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steve25
post Aug 16 2007, 12:51 AM
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I have a couple of questions and i thought the gear thread would be more appropriate for them. Or at least i hope it is anyway.

Ok first of all, a really random question. Does your guitar actually make an awful lot of difference to the sound or sound quality? I've heard that the amp is the main part of your sound so if you're getting a bad sound or anything then it is usually down to your amp? I'm not saying i'm getting a bad sound or anything i'm just curious about this stuff. People spend thousands on guitars don't they? Is it really worth it?

Secondly, is mainly about effects during playing. Ok this is really a question for the rock/metal players or anyone who knows much about effects. How many of you during say a song have to change effect/pickup or whatever to go from one part to another. So for example, you have a song you've made which has a pretty cool rhythm bit which you use lots of distortion for, and it also has a solo but the solo isn't going to sound as good if you're using rhythm distortion to play it is it? So do you have to use a pedal for that or do you find a sound that sounds ok for both parts? In other words a sound that's good for rhythm, maybe not great but works and equally for lead playing as well. Or (i swear i won't drag this out too long tongue.gif) do you just use 2 players 1 for rhythm and another for just solos and leads and that's it? I know that some players like to play both though and in the same song.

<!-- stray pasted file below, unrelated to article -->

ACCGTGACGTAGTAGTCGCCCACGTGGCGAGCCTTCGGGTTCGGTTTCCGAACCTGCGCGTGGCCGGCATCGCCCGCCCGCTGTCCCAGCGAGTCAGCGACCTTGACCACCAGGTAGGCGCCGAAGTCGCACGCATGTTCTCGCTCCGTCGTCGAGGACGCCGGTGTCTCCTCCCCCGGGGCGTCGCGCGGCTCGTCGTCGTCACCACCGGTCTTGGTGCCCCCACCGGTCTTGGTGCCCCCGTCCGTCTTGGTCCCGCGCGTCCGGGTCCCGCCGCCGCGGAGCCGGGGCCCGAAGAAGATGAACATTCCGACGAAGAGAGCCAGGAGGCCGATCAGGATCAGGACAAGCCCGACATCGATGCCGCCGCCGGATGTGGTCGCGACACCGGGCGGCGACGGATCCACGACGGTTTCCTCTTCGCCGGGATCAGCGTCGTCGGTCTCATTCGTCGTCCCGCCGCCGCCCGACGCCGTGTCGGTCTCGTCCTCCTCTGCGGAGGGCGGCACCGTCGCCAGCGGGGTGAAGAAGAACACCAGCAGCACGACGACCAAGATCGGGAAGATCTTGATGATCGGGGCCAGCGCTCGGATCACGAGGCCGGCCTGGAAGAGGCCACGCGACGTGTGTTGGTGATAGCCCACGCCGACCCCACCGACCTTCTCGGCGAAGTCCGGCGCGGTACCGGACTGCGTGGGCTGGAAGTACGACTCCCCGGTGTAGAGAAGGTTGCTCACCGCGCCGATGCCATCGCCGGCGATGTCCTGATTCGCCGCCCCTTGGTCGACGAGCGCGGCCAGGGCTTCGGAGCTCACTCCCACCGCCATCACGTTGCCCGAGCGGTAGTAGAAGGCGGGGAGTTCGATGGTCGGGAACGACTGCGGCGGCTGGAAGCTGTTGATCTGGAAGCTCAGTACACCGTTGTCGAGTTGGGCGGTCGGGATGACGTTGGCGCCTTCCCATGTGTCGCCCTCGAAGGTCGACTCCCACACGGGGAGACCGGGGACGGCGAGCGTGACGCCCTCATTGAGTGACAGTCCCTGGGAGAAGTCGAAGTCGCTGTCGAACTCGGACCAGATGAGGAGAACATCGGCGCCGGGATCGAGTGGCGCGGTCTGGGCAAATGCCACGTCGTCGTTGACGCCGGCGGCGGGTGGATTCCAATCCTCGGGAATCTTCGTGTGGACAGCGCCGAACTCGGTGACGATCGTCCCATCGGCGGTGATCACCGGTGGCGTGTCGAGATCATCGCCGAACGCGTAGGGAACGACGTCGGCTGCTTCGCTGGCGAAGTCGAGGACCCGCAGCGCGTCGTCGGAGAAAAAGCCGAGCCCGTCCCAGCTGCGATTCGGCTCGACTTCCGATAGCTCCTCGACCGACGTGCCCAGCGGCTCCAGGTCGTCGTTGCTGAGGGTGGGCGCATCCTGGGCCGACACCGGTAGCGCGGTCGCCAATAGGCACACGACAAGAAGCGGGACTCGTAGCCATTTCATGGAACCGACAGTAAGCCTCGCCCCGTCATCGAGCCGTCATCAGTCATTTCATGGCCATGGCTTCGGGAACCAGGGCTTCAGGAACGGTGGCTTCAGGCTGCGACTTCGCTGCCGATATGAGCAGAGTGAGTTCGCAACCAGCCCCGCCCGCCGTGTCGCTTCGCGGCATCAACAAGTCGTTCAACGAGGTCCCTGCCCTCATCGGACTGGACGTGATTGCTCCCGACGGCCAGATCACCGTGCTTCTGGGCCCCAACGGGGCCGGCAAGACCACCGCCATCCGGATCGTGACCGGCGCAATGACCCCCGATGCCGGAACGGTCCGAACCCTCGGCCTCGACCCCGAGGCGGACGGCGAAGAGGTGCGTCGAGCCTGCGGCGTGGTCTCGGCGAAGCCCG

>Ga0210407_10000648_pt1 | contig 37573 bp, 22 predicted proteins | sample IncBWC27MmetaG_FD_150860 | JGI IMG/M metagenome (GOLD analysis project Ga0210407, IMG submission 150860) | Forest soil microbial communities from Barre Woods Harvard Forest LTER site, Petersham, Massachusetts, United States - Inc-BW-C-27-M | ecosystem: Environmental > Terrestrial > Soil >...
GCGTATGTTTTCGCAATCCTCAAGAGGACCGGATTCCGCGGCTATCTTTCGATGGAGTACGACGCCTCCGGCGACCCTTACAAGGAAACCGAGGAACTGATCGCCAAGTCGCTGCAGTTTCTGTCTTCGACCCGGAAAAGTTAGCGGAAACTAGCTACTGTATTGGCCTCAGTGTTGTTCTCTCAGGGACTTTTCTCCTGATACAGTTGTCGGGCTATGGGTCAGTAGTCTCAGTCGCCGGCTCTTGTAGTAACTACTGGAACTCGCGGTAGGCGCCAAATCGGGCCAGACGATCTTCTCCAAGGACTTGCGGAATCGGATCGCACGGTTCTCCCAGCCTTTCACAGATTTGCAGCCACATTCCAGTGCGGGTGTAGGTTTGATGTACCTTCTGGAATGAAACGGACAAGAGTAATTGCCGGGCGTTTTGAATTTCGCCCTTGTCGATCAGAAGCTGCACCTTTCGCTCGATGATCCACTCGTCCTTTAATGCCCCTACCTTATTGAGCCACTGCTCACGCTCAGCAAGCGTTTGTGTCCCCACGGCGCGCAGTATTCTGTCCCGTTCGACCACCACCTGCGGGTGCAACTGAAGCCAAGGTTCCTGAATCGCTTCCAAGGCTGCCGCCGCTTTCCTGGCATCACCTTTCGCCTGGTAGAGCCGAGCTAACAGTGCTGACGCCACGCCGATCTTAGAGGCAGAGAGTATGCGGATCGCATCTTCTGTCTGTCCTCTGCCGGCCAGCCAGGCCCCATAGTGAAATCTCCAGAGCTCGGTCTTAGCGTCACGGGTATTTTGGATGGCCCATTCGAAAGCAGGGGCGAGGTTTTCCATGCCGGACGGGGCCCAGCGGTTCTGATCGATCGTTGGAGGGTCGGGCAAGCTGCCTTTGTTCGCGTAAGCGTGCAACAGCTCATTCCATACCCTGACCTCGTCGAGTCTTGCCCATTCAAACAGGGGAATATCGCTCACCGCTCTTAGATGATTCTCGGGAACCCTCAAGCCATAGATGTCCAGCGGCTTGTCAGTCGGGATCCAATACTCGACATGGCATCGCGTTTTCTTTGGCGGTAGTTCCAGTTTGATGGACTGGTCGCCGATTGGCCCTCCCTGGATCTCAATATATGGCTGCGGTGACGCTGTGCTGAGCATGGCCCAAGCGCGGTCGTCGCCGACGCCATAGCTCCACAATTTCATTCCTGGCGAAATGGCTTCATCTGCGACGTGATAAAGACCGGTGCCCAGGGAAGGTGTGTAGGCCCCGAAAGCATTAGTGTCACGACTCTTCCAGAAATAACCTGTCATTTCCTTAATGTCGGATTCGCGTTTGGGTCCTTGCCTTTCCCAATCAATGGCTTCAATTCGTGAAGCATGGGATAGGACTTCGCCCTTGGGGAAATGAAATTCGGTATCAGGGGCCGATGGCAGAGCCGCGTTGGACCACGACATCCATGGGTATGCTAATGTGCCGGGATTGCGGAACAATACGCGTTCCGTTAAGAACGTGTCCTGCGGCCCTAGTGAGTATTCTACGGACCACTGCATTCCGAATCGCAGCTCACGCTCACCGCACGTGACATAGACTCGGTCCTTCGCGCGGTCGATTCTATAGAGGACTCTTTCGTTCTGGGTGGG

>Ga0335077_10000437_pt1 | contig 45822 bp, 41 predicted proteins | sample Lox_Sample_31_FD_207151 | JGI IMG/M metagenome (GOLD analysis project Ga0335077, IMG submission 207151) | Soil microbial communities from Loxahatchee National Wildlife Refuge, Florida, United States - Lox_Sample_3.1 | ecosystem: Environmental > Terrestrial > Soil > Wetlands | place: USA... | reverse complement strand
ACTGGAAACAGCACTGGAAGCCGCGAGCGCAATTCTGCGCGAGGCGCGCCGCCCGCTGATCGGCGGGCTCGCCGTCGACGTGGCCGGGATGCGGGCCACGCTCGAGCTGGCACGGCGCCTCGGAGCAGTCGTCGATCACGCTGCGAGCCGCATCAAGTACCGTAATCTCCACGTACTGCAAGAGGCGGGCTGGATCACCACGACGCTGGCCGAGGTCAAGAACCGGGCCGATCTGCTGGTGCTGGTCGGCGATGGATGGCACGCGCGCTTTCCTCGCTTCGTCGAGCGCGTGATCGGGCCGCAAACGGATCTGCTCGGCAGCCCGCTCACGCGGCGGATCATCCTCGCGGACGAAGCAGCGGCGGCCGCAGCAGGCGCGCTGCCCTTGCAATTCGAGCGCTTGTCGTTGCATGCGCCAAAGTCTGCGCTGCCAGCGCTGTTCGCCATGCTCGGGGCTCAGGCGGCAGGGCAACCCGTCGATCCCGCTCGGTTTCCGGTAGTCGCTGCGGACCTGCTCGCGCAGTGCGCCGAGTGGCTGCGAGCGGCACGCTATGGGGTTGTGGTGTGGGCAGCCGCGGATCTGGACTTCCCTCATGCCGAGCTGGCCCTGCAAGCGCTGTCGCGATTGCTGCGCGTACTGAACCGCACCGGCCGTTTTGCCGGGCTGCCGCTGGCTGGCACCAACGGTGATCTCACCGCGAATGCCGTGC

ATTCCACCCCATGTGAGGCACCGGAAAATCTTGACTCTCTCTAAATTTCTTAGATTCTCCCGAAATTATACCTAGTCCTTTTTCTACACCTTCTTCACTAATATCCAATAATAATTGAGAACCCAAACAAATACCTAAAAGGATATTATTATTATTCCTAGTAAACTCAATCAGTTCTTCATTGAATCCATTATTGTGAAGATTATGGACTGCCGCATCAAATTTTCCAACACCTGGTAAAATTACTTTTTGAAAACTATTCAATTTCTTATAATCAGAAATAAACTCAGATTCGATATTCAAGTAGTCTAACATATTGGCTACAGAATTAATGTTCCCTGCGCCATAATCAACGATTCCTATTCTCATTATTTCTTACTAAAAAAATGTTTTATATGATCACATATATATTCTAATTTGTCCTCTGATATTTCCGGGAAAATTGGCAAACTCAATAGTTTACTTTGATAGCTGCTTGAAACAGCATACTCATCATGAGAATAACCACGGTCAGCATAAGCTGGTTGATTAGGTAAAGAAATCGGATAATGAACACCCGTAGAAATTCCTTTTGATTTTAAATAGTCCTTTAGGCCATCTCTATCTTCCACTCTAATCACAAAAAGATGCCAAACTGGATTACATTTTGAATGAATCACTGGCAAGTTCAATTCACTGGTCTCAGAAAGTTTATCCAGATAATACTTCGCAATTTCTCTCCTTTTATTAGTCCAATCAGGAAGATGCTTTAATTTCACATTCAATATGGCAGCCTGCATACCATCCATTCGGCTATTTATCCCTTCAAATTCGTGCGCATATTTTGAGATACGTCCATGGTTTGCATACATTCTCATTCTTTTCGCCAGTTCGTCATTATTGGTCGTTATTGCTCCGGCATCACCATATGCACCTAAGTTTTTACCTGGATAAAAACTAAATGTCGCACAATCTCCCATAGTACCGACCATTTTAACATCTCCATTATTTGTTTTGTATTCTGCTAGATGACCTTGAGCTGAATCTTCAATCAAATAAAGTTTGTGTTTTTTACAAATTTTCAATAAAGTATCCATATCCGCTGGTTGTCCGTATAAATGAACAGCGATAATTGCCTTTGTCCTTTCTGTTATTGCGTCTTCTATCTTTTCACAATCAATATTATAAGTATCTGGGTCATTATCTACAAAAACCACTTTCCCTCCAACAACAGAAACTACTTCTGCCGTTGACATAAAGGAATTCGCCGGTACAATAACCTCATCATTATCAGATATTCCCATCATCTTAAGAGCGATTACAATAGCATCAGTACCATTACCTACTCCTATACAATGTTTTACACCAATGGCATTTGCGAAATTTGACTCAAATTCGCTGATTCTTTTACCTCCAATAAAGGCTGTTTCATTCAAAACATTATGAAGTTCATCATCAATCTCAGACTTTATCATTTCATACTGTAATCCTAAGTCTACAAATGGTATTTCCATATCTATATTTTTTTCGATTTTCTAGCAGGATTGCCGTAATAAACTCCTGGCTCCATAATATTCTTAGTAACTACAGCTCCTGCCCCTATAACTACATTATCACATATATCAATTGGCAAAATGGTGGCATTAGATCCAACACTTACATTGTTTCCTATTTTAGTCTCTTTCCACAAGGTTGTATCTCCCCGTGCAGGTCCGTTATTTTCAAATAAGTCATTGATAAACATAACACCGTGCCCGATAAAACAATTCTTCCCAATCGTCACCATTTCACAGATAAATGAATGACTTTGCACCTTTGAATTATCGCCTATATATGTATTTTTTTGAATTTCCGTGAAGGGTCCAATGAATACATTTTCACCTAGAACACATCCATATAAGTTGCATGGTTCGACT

Hope this makes sense, it's not always easy trying to explain stuff tongue.gif
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Andrew Cockburn
post Aug 16 2007, 12:58 AM
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QUOTE (steve25 @ Aug 15 2007, 07:51 PM) *
Ok first of all, a really random question. Does your guitar actually make an awful lot of difference to the sound or sound quality? I've heard that the amp is the main part of your sound so if you're getting a bad sound or anything then it is usually down to your amp? I'm not saying i'm getting a bad sound or anything i'm just curious about this stuff. People spend thousands on guitars don't they? Is it really worth it?


For clean playing its pretty important - for hi gain much less so, and varying importance for all the positions in between smile.gif


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Acoustic Guitars : Taylor 816ce, Martin D-15, Line6 Variax Acoustic 300 Nylon